“They could tell I was a kid, and that I had no actual knowledge of soccer,” he says. “And I couldn’t pronounce anyone’s name.”

With his father working as a licensed plumber and his mother working in a factory that made car parts, Loon says he and older sister Thao were spoiled — with an asterisk.

They got as many material things as their parents could afford on a limited budget.

They also got spanked and grounded if they brought home disappointing grades.

“Asian-spoiled is not like American-spoiled,” Loon says. “I got to struggle, but I didn’t get to struggle like my parents.”

Loon’s father, Quang, was one of nearly a million “boat people,” refugees who fled war-ravaged Vietnam after America ended its presence in 1975.

He spent seven years in a Malaysian refugee camp known as “Hell Isle” before the camp started repatriating refugees. Quang went back to Vietnam, where he met Loon’s mother, Suong Tran. They started a family and finally got a chance to immigrate to the U.S. in 1998, after a Lutheran church in High Point agreed to sponsor them. Loon was 13 months old.

The family lived in a string of apartments before buying a small home off of Merritt Drive in Greensboro. Loon made it through Western Guilford High School with minimal corporal punishment at home — thanks to a combination of charm and cheating in class, he says. He took a student loan to attend UNC Wilmington, where he majored in business and pledged a fraternity.

“I was trying really to be an American white kid,” he says. “I found myself later.”

After selling insurance for a summer.

After becoming a personal trainer.

After figuring out that he wanted to work for himself.

“I don’t like working for someone who’s working for someone who’s working for someone,” he says. “Everyone is only looking out for themselves. They’re like, ‘Oh, you need to do better so I can look good.’”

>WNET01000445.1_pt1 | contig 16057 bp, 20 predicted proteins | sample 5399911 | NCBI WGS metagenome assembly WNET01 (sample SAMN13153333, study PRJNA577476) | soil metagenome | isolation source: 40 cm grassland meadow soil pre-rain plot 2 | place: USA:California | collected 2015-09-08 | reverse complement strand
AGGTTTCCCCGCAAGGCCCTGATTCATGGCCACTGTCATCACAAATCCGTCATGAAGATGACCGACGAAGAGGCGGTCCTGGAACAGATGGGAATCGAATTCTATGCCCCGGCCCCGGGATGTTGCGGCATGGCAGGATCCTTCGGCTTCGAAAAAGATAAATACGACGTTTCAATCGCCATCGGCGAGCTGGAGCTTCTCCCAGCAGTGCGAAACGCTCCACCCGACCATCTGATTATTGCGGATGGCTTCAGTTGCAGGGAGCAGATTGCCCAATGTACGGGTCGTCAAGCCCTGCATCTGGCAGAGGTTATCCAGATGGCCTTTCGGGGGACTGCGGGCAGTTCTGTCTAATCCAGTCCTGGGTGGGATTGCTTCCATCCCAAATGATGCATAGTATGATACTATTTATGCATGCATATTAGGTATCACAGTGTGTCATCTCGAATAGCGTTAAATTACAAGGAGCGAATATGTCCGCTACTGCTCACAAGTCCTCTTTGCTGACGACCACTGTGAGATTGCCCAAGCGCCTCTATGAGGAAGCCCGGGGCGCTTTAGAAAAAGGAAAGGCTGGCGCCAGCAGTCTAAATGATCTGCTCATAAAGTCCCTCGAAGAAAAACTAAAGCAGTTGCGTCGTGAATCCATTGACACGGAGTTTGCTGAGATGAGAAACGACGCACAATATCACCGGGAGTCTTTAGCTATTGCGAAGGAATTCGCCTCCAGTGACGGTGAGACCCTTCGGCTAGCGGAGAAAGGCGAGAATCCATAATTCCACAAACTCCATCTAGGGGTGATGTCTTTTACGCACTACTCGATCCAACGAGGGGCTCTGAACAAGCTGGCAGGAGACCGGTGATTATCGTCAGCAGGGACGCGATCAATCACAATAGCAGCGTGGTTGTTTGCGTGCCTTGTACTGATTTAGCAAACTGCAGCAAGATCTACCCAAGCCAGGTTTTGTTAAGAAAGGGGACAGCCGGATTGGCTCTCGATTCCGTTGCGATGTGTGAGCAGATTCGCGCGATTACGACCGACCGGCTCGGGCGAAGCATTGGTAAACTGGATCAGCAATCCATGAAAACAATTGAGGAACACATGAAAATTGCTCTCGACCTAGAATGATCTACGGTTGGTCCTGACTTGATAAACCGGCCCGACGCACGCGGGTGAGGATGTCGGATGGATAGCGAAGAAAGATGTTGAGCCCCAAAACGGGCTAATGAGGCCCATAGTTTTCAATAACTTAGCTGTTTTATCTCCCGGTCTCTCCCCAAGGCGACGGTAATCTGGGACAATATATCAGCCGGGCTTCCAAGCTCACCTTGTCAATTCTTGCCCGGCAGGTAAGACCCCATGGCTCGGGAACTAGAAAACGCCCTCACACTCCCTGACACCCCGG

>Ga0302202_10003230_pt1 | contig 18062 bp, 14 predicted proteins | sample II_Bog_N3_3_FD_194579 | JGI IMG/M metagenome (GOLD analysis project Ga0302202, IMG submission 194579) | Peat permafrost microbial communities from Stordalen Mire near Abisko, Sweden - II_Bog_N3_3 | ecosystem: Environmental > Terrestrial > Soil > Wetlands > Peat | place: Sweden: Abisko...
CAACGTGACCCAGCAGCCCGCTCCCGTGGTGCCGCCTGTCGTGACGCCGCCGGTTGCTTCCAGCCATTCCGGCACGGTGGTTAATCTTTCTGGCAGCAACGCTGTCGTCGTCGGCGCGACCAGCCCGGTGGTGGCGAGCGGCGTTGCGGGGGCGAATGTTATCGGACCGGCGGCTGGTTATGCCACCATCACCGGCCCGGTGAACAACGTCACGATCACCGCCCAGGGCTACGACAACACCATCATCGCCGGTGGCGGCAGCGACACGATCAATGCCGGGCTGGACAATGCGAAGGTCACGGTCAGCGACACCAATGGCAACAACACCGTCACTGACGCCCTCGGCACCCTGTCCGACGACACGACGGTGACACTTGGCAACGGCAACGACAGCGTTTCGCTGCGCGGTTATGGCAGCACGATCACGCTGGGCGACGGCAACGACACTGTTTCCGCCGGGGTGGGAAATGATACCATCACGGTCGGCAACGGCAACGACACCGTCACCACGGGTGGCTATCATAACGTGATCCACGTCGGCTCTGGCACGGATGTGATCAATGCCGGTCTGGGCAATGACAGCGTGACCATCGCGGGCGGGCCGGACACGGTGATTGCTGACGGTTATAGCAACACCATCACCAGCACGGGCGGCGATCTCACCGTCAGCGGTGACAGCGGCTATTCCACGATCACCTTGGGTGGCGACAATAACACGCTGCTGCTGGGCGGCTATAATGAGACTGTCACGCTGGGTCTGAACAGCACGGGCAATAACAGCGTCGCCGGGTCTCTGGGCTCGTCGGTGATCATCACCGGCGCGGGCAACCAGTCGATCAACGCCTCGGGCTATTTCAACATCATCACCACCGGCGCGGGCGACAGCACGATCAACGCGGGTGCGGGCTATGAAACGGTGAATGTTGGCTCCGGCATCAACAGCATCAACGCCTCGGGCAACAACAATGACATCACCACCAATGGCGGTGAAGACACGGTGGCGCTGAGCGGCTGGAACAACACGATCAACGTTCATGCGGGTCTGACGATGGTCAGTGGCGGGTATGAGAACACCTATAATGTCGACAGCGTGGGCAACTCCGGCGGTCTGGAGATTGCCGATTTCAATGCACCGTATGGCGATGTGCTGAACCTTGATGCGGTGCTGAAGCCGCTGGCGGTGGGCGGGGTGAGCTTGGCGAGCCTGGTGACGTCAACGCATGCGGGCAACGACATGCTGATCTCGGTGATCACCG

His role model for self-employment, he says, is his sister, Thao, who’s 10 years older and whom he describes as “a superstar,” “a beast,” and “a juggernaut.” A graduate of UNCG, she owns two nail salons, a waxing studio and a beauty school. She hired her little brother to help manage the businesses about the time he rediscovered the magic of YouTube — as both a consumer and producer.

“I learned everything I know from YouTube,” he says flatly. “I don’t read.”

In 2016, he started posting fitness video blogs, or vlogs. Some focused on body-building. Some focused on healthy food. The nutrition pieces got more clicks.

Viewers also gobbled up the restaurant scenes he shared from a Los Angeles trip.

“I actually got, like, 7,000 views, which is high for my channel. I usually get, like, 2,000 or 3,000,” he says.

Loon saw a market for city-based food vlogs. Ahead of a trip to Atlanta, he arranged for restaurants to give him free meals in exchange for exposure.

In Cary, a pizzeria gave him food and $50 to boot.

In Raleigh, he did a four-part feature and asked each place for food and $100.

“I did 16 restaurants in Raleigh, and I made, like, $1,400,” he says.


As his YouTube subscriber base grew, YouTube started placing targeted ads in his vlogs and paying him based on the number of views.

He expanded his audience, calling ahead to establishments in Chicago, Cleveland, Miami and New York. He did the same when traveling abroad.

In vlogs full of jump cuts, spastic camera work, overlaid music and occasional segues nicked from the Sponge Bob cartoon — “twen-ty minutes lay-tah . . .” — viewers watched him eat, drink and be merry in England, France, Italy and Greece.

His focus wasn’t entirely commercial, though.

Some vlogs amounted to home movies.

“Carolina Beach Travel Blog 2021” captures a family trip to celebrate his niece’s sixth birthday.

“Guess What I Got!” focuses on opening Christmas presents and making cookies at his sister’s house a few months later.

Those are the vlogs he shows his parents, whose grasp of English is limited.

“I want to make my family proud,” he says.

His parents were happy, he says, when he showed them an Instagram video he produced for Crest toothpaste and Reach toothbrushes. The mini-commercial shows Loon forgetting his dental kit on a trip, then jumping for joy when the self-propelled toothbrush and toothpaste — they’re being pulled by a barely visible thread — catch up to him.